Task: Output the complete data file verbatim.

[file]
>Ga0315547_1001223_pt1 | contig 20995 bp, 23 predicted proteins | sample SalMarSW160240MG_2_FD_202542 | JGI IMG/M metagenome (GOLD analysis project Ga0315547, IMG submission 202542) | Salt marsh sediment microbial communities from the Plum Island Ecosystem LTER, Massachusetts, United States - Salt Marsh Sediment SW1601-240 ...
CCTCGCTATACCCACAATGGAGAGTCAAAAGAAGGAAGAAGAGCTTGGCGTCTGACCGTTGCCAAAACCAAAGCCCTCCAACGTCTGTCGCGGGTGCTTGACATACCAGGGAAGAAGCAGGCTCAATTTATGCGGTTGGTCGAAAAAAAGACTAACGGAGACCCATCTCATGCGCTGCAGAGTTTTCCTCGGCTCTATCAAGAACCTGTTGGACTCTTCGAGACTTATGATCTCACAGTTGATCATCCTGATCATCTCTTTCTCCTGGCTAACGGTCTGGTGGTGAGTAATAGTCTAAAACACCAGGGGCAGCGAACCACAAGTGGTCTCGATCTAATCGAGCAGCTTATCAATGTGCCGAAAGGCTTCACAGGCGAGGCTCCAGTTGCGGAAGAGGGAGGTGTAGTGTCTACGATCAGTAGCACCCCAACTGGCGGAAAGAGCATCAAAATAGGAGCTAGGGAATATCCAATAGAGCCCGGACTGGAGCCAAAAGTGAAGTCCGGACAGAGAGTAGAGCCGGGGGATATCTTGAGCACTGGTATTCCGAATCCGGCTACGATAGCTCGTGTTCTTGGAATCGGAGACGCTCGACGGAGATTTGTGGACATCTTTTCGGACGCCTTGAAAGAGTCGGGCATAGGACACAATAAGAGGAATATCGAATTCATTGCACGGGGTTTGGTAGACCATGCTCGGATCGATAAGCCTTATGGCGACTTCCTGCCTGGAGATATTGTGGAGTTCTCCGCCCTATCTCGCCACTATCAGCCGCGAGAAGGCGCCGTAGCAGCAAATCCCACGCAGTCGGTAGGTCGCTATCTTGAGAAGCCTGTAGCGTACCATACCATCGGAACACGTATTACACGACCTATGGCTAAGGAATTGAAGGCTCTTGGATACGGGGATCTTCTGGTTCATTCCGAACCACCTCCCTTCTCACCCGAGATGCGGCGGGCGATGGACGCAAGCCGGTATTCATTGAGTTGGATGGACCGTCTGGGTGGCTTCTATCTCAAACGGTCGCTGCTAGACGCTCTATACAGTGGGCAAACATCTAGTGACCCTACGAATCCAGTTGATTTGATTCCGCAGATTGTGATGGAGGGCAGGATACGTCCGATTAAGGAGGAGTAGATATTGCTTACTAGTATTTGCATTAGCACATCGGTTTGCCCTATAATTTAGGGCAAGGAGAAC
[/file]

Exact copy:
>Ga0315547_1001223_pt1 | contig 20995 bp, 23 predicted proteins | sample SalMarSW160240MG_2_FD_202542 | JGI IMG/M metagenome (GOLD analysis project Ga0315547, IMG submission 202542) | Salt marsh sediment microbial communities from the Plum Island Ecosystem LTER, Massachusetts, United States - Salt Marsh Sediment SW1601-240 ...
CCTCGCTATACCCACAATGGAGAGTCAAAAGAAGGAAGAAGAGCTTGGCGTCTGACCGTTGCCAAAACCAAAGCCCTCCAACGTCTGTCGCGGGTGCTTGACATACCAGGGAAGAAGCAGGCTCAATTTATGCGGTTGGTCGAAAAAAAGACTAACGGAGACCCATCTCATGCGCTGCAGAGTTTTCCTCGGCTCTATCAAGAACCTGTTGGACTCTTCGAGACTTATGATCTCACAGTTGATCATCCTGATCATCTCTTTCTCCTGGCTAACGGTCTGGTGGTGAGTAATAGTCTAAAACACCAGGGGCAGCGAACCACAAGTGGTCTCGATCTAATCGAGCAGCTTATCAATGTGCCGAAAGGCTTCACAGGCGAGGCTCCAGTTGCGGAAGAGGGAGGTGTAGTGTCTACGATCAGTAGCACCCCAACTGGCGGAAAGAGCATCAAAATAGGAGCTAGGGAATATCCAATAGAGCCCGGACTGGAGCCAAAAGTGAAGTCCGGACAGAGAGTAGAGCCGGGGGATATCTTGAGCACTGGTATTCCGAATCCGGCTACGATAGCTCGTGTTCTTGGAATCGGAGACGCTCGACGGAGATTTGTGGACATCTTTTCGGACGCCTTGAAAGAGTCGGGCATAGGACACAATAAGAGGAATATCGAATTCATTGCACGGGGTTTGGTAGACCATGCTCGGATCGATAAGCCTTATGGCGACTTCCTGCCTGGAGATATTGTGGAGTTCTCCGCCCTATCTCGCCACTATCAGCCGCGAGAAGGCGCCGTAGCAGCAAATCCCACGCAGTCGGTAGGTCGCTATCTTGAGAAGCCTGTAGCGTACCATACCATCGGAACACGTATTACACGACCTATGGCTAAGGAATTGAAGGCTCTTGGATACGGGGATCTTCTGGTTCATTCCGAACCACCTCCCTTCTCACCCGAGATGCGGCGGGCGATGGACGCAAGCCGGTATTCATTGAGTTGGATGGACCGTCTGGGTGGCTTCTATCTCAAACGGTCGCTGCTAGACGCTCTATACAGTGGGCAAACATCTAGTGACCCTACGAATCCAGTTGATTTGATTCCGCAGATTGTGATGGAGGGCAGGATACGTCCGATTAAGGAGGAGTAGATATTGCTTACTAGTATTTGCATTAGCACATCGGTTTGCCCTATAATTTAGGGCAAGGAGAAC